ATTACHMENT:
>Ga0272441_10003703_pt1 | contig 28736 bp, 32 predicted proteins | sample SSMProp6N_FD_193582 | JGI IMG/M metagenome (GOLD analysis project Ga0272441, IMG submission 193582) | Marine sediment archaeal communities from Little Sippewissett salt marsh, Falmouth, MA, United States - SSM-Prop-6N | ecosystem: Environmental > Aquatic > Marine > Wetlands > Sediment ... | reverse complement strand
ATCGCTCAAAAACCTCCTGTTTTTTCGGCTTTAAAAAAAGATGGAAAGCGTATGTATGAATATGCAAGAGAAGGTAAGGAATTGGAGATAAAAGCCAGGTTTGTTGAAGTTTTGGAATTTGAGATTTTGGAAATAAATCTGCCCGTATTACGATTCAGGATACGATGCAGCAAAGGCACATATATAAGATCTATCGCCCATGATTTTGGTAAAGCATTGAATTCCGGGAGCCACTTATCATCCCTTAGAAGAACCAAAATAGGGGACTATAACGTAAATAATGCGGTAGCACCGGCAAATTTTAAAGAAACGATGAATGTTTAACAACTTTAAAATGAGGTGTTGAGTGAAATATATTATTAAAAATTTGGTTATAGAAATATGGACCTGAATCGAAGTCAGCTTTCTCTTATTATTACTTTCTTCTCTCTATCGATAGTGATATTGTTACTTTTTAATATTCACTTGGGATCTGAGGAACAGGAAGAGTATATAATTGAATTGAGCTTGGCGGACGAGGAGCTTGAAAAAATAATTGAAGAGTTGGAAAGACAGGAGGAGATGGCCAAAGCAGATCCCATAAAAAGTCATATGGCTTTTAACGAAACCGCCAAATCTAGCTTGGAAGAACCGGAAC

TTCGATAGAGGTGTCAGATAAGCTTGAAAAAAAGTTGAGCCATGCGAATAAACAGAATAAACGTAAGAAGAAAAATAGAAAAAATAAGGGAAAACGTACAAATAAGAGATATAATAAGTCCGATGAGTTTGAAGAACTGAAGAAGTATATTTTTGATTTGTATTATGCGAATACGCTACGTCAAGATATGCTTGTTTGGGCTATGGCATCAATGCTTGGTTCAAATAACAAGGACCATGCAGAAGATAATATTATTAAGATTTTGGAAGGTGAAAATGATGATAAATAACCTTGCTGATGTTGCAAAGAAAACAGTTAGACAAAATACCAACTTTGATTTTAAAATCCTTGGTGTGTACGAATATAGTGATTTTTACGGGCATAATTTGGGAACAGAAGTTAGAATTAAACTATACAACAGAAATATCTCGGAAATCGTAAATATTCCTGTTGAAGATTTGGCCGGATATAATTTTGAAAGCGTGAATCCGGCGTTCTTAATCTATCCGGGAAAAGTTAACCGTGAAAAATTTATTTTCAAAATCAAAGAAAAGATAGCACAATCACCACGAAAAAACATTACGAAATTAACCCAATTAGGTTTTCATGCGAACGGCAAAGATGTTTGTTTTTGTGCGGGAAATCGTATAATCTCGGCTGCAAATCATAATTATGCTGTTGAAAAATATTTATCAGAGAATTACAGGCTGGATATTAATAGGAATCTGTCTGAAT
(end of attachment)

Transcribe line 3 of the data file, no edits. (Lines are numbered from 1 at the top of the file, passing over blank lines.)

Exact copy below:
TTCGATAGAGGTGTCAGATAAGCTTGAAAAAAAGTTGAGCCATGCGAATAAACAGAATAAACGTAAGAAGAAAAATAGAAAAAATAAGGGAAAACGTACAAATAAGAGATATAATAAGTCCGATGAGTTTGAAGAACTGAAGAAGTATATTTTTGATTTGTATTATGCGAATACGCTACGTCAAGATATGCTTGTTTGGGCTATGGCATCAATGCTTGGTTCAAATAACAAGGACCATGCAGAAGATAATATTATTAAGATTTTGGAAGGTGAAAATGATGATAAATAACCTTGCTGATGTTGCAAAGAAAACAGTTAGACAAAATACCAACTTTGATTTTAAAATCCTTGGTGTGTACGAATATAGTGATTTTTACGGGCATAATTTGGGAACAGAAGTTAGAATTAAACTATACAACAGAAATATCTCGGAAATCGTAAATATTCCTGTTGAAGATTTGGCCGGATATAATTTTGAAAGCGTGAATCCGGCGTTCTTAATCTATCCGGGAAAAGTTAACCGTGAAAAATTTATTTTCAAAATCAAAGAAAAGATAGCACAATCACCACGAAAAAACATTACGAAATTAACCCAATTAGGTTTTCATGCGAACGGCAAAGATGTTTGTTTTTGTGCGGGAAATCGTATAATCTCGGCTGCAAATCATAATTATGCTGTTGAAAAATATTTATCAGAGAATTACAGGCTGGATATTAATAGGAATCTGTCTGAAT